Lapera: Yeah, andthat's exactly what I was going to say. Warren Buffett made his money byhaving insurance companies and using the float to invest.Geico, for example, is aBerkshire Hathaway company. So you knowwhat an insurance company is now,just in case you didn't before. Maybe you're 15 anddon't have to worry about those things. In that case,good on you for listening to aninvesting podcast. If you didn't know,now you know some more. It's good to learn something newevery day. That's what my mother always says. You knowhow they make money. So here are a couple things that you need to know about before you starttrying to invest in an insurance company. Thefirst thing is the combined ratio.

Wathen: Right. Acombined ratio -- thisgets back to the first way they make money, which is bypaying out less than they take in in premiums. Most insurance companies don't do that, we should throw that in there. Mostinsurance companies actually pay out more than they take in in premiums, andmake up the difference by investingthe float. But good insurance companies should show a combined ratio over time of less than 100%. Basically, thecombined ratio takes the losses that you pay out and theoperating expensesof the business and divide that by the premiums. Ideally, that would be less than 100%.

Lapera: Yeah. Themost important thing is to make sure youlook at the combined ratio over time. If a company has a really great quarter, that's awesome. But if theircombined ratio has been120% for the last 10 years, (a) they'reprobably not in business, but (b) that's a sign thatyou should probably worry about that company, becausetheir underwriting practices aren't strong, and they'renot doing a very good job of managing their risk.

Wathen: Right. Overmultiyear periods, agood way to seeif they're doing well or not isif they consistently reportwhat's called a favorable prior-year development. This is basically insurance speak for, "Our lossassumptions proved to bemore conservative than they actually were, so we lostless than we thought we would on these policies."Safety Insurance Group(NASDAQ: SAFT) is a publicly traded company. They're acompany that's done really well over time withactually being very conservative in their assumptions. Historically, they generallygenerate these favorable prior-year developments over time.

Lapera: Are they the ones that are up inNew England and had that one really bad yearbecause of that snowstorm?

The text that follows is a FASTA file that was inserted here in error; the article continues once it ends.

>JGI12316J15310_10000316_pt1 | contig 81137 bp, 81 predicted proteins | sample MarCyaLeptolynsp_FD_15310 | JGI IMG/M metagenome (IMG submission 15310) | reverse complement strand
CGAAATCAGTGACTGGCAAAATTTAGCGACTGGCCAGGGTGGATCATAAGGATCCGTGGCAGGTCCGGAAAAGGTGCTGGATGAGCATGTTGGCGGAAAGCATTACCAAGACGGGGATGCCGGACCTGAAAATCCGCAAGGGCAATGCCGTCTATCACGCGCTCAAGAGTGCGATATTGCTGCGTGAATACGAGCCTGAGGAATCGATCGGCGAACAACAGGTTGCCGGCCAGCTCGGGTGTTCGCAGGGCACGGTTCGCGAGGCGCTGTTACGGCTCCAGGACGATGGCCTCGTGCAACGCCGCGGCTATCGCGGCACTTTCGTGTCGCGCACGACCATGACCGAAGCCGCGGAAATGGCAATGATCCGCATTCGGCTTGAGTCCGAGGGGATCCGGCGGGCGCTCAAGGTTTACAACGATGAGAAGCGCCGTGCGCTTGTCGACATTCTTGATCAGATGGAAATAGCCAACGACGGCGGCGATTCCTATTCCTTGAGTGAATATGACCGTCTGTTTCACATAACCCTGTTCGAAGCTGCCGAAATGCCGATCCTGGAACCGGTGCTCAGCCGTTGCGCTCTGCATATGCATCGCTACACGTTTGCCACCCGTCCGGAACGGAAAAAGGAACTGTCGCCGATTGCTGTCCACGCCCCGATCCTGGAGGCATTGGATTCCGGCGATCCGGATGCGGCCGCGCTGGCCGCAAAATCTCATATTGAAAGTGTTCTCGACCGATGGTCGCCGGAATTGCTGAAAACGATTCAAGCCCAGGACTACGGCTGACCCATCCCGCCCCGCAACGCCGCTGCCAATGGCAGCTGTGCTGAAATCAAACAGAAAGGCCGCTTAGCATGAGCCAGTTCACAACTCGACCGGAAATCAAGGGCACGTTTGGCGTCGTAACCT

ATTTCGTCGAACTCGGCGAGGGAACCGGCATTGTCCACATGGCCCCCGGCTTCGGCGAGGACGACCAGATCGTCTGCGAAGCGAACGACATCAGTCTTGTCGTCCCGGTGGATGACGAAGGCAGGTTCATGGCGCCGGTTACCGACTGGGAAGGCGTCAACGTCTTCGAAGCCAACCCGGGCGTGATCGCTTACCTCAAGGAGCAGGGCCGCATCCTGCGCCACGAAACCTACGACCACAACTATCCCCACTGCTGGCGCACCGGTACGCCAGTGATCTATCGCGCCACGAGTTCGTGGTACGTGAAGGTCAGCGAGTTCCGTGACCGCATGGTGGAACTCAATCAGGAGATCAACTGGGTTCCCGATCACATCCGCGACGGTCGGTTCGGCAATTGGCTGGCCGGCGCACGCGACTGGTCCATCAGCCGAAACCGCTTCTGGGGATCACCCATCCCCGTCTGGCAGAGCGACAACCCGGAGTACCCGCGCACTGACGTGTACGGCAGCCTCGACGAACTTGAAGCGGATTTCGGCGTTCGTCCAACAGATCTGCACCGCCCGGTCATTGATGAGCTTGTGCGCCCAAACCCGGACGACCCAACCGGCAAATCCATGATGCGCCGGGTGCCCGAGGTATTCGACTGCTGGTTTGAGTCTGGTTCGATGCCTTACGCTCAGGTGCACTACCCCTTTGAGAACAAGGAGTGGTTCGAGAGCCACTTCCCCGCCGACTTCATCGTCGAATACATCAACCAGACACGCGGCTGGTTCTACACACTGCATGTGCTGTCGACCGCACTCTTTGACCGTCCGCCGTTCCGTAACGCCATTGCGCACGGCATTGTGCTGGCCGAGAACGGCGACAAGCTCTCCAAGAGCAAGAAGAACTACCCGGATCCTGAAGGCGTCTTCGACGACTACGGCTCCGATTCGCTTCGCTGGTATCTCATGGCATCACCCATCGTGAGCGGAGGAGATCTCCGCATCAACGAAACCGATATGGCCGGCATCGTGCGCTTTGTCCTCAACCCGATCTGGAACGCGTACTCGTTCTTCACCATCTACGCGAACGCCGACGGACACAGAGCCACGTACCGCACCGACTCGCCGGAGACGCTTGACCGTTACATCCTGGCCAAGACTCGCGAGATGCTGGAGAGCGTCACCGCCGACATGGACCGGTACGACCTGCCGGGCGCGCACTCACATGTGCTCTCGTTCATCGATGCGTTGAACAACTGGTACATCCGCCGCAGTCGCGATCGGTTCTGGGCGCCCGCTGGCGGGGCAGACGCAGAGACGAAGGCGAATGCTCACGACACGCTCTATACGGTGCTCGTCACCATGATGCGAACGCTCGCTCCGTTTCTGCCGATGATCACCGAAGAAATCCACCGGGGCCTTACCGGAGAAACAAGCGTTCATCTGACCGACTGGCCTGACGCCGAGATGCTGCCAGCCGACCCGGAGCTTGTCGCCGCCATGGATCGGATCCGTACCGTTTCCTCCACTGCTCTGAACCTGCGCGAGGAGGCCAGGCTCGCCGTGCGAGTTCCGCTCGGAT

Wathen: Oh, yeah,they had a horrible year in 2015,it was a record-loss year.I think something like nine feet of snow fell on Massachusetts in the Boston area, which is where they underwrite a lot of car andhomeowners insurance policies, andthe losses were tremendous. Of course,now they're getting the benefit of that,because of being able to charge higher rates.

Lapera: Yeah,if you look at their combined ratio over time,like Jordan said, it's really good. And it's notunusual for an insurance company to have onereally bad year here or there,especially if they insure a non-diversegeographic area, so if they're just in one space. But justtry to keep all that in mind as you're wading through thesedocuments.

Wathen: Also, another thingI like to look at is the quality of the investment portfolio. Mostcompanies that underwrite insurance willinvest in short-term bonds, bonds,generally, safer investments like that. Something thatI look for personally is, theyalways show an average credit rating. I like to see that an insurance company takes risk writing insurance, and not so many risks in itsinvestmentportfolio. You could do one or the other, butyou probably shouldn't do both. Youshouldn't be taking obscene risks in yourinvestment portfolio and taking massive risks in your insurance portfolio, too.

Lapera: Yeah,that's definitely really good advice. You shouldalways look atwhat is going on in their investment portfolio. Insurancecompanies are required to disclose what they have going on in there, in their 10-Ks and 10-Qs. So that's a good way to figure out what's going on. As always,make sure you go back to the primary-source documents andlook at things for yourself. We talked aboutcombined ratio over time andlooking at the investment portfolio. Thelast thing you should look at is, youwant to think about what kind ofmacro effects there might be on insurance. For example, health insurance. No one really knows, at least in theUnited States, what's going to happen with health insurance over the course ofthe next four to 10 years, really. So that'ssomething you should think about when you're looking toinvest in a health insurer.

Wathen: Yeah,that's actually a really good example. There'shealth insurance, which is short term, they're here-and-now needs. Abusiness that has not done very well over time andinsurance is long-term care insurance, because basically, theassumptions were, thecost of healthcare would only go up X% per year for so long. Lo and behold,nothing has risen as fast as, well,student expenses first, but then health costs second. So a lot of these companies underwrote these policieson the assumption that prices might grow at 3% a year, whenin reality, they grew 4% or 5% a year, and theyended up losingtheir shirts onsomething like that.